How to Go Anywhere (And Not Get Lost)
Workman Publishing Company
Published March 30, 2021
About How to Go Anywhere (And Not Get Lost)
From journalist and adventurer extraordinaire Hans Aschim, here’s a lively and interactive book that gets kids unplugged and out of the house—and teaches them cool navigation techniques to use while hiking, camping, or just exploring the backyard or nearby park.
With lively full-color illustrations and full-color photos throughout, HOW TO GO ANYWHERE (AND NOT GET LOST) combines fascinating history with fun hands-on activities that bring critical science, geography, and astronomy concepts to life. Readers will discover explorers and the tools they developed through the ages: from the ancient Polynesians who crafted stick charts to learn swell patterns in the water to navigate precise paths through the ocean; to Age of Discovery navigators who used compasses and maps to reach the New World; to the modern-day pilots who wield radar and GPS to soar across continents. Kids will also learn skills like taking their bearings with a compass; finding their way with dead reckoning; and locating their own latitude and longitude.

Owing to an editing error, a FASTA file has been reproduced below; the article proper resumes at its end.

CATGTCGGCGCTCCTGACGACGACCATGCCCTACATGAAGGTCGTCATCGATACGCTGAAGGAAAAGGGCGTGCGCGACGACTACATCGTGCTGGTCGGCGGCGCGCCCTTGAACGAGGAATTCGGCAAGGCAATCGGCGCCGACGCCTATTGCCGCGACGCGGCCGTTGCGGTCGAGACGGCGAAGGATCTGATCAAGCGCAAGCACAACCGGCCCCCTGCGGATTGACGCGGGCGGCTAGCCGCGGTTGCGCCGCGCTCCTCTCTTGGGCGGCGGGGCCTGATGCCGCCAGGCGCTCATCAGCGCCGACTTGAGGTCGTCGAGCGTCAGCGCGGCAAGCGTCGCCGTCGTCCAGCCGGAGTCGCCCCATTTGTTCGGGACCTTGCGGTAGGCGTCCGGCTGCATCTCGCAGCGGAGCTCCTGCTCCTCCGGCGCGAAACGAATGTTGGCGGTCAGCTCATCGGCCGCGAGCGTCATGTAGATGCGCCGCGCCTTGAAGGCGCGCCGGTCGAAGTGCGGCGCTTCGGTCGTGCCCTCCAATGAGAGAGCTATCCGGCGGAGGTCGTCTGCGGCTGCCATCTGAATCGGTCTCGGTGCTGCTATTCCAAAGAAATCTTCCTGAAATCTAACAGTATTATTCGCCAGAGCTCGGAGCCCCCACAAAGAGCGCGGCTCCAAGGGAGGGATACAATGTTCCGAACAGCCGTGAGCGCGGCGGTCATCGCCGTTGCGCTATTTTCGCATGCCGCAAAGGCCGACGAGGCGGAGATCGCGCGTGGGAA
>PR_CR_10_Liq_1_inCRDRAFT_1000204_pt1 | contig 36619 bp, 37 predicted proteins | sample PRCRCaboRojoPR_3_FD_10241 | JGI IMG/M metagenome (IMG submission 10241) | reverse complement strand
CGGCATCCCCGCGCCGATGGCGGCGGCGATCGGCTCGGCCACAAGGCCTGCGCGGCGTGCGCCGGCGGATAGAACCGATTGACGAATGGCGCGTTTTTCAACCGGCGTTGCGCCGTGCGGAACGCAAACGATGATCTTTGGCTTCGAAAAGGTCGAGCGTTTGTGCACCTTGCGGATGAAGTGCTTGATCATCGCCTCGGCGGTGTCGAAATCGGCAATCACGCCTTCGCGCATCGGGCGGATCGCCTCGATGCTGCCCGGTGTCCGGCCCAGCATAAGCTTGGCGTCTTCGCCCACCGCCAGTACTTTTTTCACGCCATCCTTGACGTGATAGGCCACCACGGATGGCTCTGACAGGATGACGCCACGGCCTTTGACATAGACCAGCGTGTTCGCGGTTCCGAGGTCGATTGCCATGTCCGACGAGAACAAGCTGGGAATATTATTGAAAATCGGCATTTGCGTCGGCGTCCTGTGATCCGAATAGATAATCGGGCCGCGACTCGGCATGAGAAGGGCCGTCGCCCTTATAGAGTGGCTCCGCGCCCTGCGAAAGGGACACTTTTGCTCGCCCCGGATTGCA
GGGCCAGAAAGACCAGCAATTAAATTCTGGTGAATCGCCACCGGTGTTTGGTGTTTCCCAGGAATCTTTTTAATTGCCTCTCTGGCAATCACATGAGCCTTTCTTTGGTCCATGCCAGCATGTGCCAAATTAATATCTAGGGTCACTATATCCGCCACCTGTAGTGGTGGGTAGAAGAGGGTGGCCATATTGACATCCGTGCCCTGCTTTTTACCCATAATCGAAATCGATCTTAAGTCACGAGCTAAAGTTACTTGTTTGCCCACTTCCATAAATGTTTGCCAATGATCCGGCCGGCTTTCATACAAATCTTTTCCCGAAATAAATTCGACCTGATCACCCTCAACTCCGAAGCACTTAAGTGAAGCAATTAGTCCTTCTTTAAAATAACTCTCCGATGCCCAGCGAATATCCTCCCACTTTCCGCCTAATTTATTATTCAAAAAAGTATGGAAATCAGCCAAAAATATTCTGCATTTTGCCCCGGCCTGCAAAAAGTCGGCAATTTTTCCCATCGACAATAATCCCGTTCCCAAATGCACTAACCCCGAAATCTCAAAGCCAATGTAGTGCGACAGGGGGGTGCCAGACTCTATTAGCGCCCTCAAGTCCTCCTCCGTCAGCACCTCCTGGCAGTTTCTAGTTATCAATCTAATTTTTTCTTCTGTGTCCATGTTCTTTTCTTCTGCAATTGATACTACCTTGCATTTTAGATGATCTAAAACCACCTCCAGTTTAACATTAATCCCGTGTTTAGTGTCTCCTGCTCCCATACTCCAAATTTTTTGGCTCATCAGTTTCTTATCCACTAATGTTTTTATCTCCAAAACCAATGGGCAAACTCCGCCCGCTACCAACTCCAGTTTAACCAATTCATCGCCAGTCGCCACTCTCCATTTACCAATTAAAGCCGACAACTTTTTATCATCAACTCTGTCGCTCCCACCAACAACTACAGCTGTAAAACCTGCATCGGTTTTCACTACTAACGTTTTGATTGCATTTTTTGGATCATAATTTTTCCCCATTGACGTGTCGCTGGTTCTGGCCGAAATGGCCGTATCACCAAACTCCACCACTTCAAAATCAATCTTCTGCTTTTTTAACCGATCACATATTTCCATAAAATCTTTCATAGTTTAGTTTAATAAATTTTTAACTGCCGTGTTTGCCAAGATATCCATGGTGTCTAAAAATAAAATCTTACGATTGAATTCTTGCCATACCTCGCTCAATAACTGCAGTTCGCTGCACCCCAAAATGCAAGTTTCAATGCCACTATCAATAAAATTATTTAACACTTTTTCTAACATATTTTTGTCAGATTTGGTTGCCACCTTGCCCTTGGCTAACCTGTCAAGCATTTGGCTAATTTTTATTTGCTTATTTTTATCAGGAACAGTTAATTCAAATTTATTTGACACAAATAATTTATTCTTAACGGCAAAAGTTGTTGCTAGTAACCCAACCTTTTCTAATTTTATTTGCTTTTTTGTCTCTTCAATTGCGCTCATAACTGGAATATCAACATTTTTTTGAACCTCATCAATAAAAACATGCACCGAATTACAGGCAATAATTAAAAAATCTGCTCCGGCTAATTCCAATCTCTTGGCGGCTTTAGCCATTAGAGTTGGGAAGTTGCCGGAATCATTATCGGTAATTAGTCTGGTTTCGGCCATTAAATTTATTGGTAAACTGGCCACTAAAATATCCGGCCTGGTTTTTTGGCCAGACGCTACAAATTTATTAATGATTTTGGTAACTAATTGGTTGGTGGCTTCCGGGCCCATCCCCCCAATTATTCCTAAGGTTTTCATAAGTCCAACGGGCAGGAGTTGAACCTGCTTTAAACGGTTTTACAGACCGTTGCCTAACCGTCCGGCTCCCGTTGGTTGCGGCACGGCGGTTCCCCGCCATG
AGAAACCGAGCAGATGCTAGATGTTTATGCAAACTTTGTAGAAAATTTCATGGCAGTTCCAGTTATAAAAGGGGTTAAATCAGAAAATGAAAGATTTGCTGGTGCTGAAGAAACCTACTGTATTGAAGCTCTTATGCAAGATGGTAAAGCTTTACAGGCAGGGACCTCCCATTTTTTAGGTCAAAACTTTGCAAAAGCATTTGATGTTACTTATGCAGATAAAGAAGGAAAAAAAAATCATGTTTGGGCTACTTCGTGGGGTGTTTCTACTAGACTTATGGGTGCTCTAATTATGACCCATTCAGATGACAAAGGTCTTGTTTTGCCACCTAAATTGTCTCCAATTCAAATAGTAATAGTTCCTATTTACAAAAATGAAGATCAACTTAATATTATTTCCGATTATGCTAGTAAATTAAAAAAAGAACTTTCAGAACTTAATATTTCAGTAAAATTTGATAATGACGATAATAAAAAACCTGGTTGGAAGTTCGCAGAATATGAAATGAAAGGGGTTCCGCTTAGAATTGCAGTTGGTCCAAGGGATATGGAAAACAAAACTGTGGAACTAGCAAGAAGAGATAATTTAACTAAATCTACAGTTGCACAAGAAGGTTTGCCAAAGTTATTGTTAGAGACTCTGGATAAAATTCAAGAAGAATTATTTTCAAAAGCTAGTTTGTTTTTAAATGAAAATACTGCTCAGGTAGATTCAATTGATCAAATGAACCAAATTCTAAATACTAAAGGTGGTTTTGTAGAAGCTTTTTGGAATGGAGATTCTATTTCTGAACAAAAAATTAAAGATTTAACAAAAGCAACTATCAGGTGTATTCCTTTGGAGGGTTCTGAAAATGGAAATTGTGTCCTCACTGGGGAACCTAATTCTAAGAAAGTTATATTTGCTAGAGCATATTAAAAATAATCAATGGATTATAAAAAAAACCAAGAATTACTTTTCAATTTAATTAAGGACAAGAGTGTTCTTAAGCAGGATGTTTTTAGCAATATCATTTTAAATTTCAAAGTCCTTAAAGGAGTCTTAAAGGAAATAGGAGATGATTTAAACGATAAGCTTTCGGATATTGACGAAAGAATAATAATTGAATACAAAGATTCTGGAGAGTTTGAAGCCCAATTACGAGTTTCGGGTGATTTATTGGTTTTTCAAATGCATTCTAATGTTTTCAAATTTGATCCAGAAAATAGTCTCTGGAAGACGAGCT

And best of all: 17 activities—making their own sextant, compass, stick chart, chip log, and more—will turn all young adventurers into young navigators.
This book is part history, part DIY, and part love for the outdoors. Even though I’m not really a camping/hiking kind of person, I found I loved this book. I liked the approach the author took, walking readers through the history of navigation and navigational equipment. At each stage, the author describes how people used clues from nature and the stars, combined with basic math to figure out where they were and also where they were going.
The activities are integrated pretty seamlessly into the book, too. They’re directly related to concepts the author has explained, so they read like a, “now you know, go try it,” type of thing. I loved that, and I also really want to try out some of the activities myself and with my kids.
On the whole, this book was very easy to read. The sections of text are short and often broken up with sidebars or other short bits of information. The author scaled the information really well for young readers. I think anyone, nature enthusiast or not, could benefit from this book.
Recommended for Ages 10 up.
Briefly covers history of famous explorers or groups with a focus on navigational methods.
Profanity/Crude Language Content
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